After settling his differences with a Japanese PoW camp commander, a British colonel co-operates to oversee his men's construction of a railway bridge for their captors - while oblivious to a plan by the Allies to destroy it.
In Medieval Japan, an elderly warlord retires, handing over his empire to his three sons. However, he vastly underestimates how the new-found power will corrupt them and cause them to turn on each other...and him.
It has been three years since the most important Nazi leaders had already been tried. This trial is about 4 judges who used their offices to conduct Nazi sterilization and cleansing policies. Retired American judge, Dan Haywood has a daunting task ahead of him. The Cold War is heating up and no one wants any more trials as Germany, and Allied governments, want to forget the past. But is that the right thing to do is the question that the tribunal must decide. Written by
Tony Fontana <email@example.com>
According to Stanley Kramer, a young New York stage actor in a small part held up production at one point. He was trying to understand his motivation in a brief shot which called for him to enter a room, cross to a table, and wait for Spencer Tracy to enter to hand him a folder. At 10:15 a.m., after sitting in his dressing room since 9:00 am, waiting to make his entrance, Tracy stormed onto the set and said, "Lookit, you come in the f***ing door and cross the f***ing room and go to the f***ing table because its the only way to get in the f***ing room. That's your motivation." See more »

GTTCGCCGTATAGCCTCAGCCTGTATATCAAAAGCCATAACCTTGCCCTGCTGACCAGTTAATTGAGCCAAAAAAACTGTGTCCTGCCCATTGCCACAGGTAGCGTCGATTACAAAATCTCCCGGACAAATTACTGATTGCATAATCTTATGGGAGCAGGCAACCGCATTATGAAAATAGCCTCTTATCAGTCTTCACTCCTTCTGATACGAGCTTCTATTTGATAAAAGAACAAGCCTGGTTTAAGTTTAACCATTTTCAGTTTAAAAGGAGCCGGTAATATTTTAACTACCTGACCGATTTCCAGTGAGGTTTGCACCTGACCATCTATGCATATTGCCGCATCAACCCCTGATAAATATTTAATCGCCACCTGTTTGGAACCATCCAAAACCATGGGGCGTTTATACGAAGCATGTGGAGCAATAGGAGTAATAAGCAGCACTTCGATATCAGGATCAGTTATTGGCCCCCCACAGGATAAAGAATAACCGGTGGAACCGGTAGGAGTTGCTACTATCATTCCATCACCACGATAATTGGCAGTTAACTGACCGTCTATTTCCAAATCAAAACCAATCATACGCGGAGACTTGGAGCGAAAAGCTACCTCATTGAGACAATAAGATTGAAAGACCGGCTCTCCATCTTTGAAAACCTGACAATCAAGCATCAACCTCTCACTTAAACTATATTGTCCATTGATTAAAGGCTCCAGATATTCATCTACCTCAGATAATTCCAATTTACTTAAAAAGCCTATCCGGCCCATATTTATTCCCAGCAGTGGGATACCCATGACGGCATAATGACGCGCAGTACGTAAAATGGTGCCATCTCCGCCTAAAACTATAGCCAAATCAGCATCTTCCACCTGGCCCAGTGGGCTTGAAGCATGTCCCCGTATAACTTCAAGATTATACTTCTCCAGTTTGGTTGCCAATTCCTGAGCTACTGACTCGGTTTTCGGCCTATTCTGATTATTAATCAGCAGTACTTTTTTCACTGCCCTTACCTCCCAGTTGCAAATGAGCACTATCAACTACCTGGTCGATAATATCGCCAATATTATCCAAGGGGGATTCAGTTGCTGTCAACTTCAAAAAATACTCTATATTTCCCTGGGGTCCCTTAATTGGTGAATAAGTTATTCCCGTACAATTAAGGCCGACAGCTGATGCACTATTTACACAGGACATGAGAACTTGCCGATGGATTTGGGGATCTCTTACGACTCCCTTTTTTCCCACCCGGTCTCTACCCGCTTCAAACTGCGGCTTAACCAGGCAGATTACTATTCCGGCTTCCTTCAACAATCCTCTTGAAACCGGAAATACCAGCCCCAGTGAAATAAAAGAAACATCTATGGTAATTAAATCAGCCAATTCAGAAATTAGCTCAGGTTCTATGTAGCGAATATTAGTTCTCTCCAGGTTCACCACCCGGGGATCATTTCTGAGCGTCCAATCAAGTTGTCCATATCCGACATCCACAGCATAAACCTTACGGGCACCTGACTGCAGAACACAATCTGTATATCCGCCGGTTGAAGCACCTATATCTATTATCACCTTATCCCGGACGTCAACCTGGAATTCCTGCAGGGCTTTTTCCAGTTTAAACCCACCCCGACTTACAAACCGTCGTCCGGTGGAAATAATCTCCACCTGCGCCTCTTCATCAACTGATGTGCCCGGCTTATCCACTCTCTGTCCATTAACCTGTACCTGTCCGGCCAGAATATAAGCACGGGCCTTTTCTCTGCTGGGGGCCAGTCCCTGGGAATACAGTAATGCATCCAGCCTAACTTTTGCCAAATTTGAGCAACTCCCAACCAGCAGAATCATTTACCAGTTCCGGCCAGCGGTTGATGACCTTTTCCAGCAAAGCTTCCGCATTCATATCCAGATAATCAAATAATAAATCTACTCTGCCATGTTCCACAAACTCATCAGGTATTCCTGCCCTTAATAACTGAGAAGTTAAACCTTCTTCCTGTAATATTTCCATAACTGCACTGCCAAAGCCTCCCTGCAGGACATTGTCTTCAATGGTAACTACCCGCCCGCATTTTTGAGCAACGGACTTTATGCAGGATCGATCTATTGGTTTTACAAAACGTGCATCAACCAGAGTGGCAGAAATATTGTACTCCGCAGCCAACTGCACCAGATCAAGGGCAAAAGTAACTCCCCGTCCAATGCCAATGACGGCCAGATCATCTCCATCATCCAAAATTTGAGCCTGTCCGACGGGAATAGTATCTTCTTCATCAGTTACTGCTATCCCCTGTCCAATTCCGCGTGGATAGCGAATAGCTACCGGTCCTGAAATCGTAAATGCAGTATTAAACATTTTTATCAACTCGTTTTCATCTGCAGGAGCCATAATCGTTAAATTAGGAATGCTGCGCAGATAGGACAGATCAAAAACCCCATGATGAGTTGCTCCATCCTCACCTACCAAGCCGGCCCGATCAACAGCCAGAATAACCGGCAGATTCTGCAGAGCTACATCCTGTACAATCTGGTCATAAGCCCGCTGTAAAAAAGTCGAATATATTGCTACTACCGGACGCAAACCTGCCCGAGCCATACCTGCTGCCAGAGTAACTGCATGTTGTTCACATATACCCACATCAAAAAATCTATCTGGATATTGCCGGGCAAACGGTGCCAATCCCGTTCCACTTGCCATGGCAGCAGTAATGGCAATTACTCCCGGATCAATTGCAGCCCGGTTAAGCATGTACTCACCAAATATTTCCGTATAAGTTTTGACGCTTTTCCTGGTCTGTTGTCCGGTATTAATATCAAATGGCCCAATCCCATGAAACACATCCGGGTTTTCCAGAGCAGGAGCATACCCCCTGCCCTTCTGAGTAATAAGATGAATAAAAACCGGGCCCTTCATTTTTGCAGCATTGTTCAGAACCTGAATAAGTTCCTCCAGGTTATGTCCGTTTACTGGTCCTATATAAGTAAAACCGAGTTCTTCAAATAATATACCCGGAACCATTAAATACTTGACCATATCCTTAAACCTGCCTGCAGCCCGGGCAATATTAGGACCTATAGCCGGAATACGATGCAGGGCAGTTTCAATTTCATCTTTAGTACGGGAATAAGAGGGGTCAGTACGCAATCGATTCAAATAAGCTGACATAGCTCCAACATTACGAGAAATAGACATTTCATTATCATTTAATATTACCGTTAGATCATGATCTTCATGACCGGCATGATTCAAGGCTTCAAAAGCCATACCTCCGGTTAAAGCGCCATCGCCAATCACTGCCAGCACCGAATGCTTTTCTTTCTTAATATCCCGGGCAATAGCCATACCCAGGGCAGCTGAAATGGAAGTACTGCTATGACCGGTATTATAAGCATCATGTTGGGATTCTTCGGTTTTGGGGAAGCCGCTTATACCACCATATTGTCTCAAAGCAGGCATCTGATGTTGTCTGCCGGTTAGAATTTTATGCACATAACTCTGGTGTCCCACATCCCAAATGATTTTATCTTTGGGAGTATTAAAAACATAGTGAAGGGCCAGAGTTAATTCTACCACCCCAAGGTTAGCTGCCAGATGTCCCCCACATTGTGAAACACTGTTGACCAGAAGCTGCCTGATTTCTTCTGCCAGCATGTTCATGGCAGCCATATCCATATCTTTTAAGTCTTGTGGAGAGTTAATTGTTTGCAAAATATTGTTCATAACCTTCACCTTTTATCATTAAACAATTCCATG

Right after Richard Widmark states that "the defense rests", he sits down next to his assistant attorney. A moment later the assistant's arms have changed position and Widmark's hands have changed position. See more »
Judge Dan Haywood:
Herr Janning, you may proceed.
I wish to testify about the Feldenstein case because it was the most significant trial of the period. It is important not only for the tribunal to understand it, but for the whole German people. But in order to understand it, one must understand the period in which it happened. There was a fever over the land, a fever of disgrace, of indignity, of hunger. We had a democracy, yes, but it was torn by elements within. Above all there was fear, fear of today, fear of ...
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As I see again the old movies of the 40s, 50s and early 60s, I am impressed by the quality of material and acting in those movies. Judgment at Nuremberg is an excellent example. Although Montgomery Cliff had a very brief part, he was, as usual, outstanding. He always was. Clearly the acting and direction were flawless. Can't beat it for a view of the period just after WWII, and its effect on both Europe and the USA. Highly recommend the film -- especially on DVD as a brief scene was omitted in going from Tape 1 to Tape 2 on VHS (running time 3 hours and 7 minutes).
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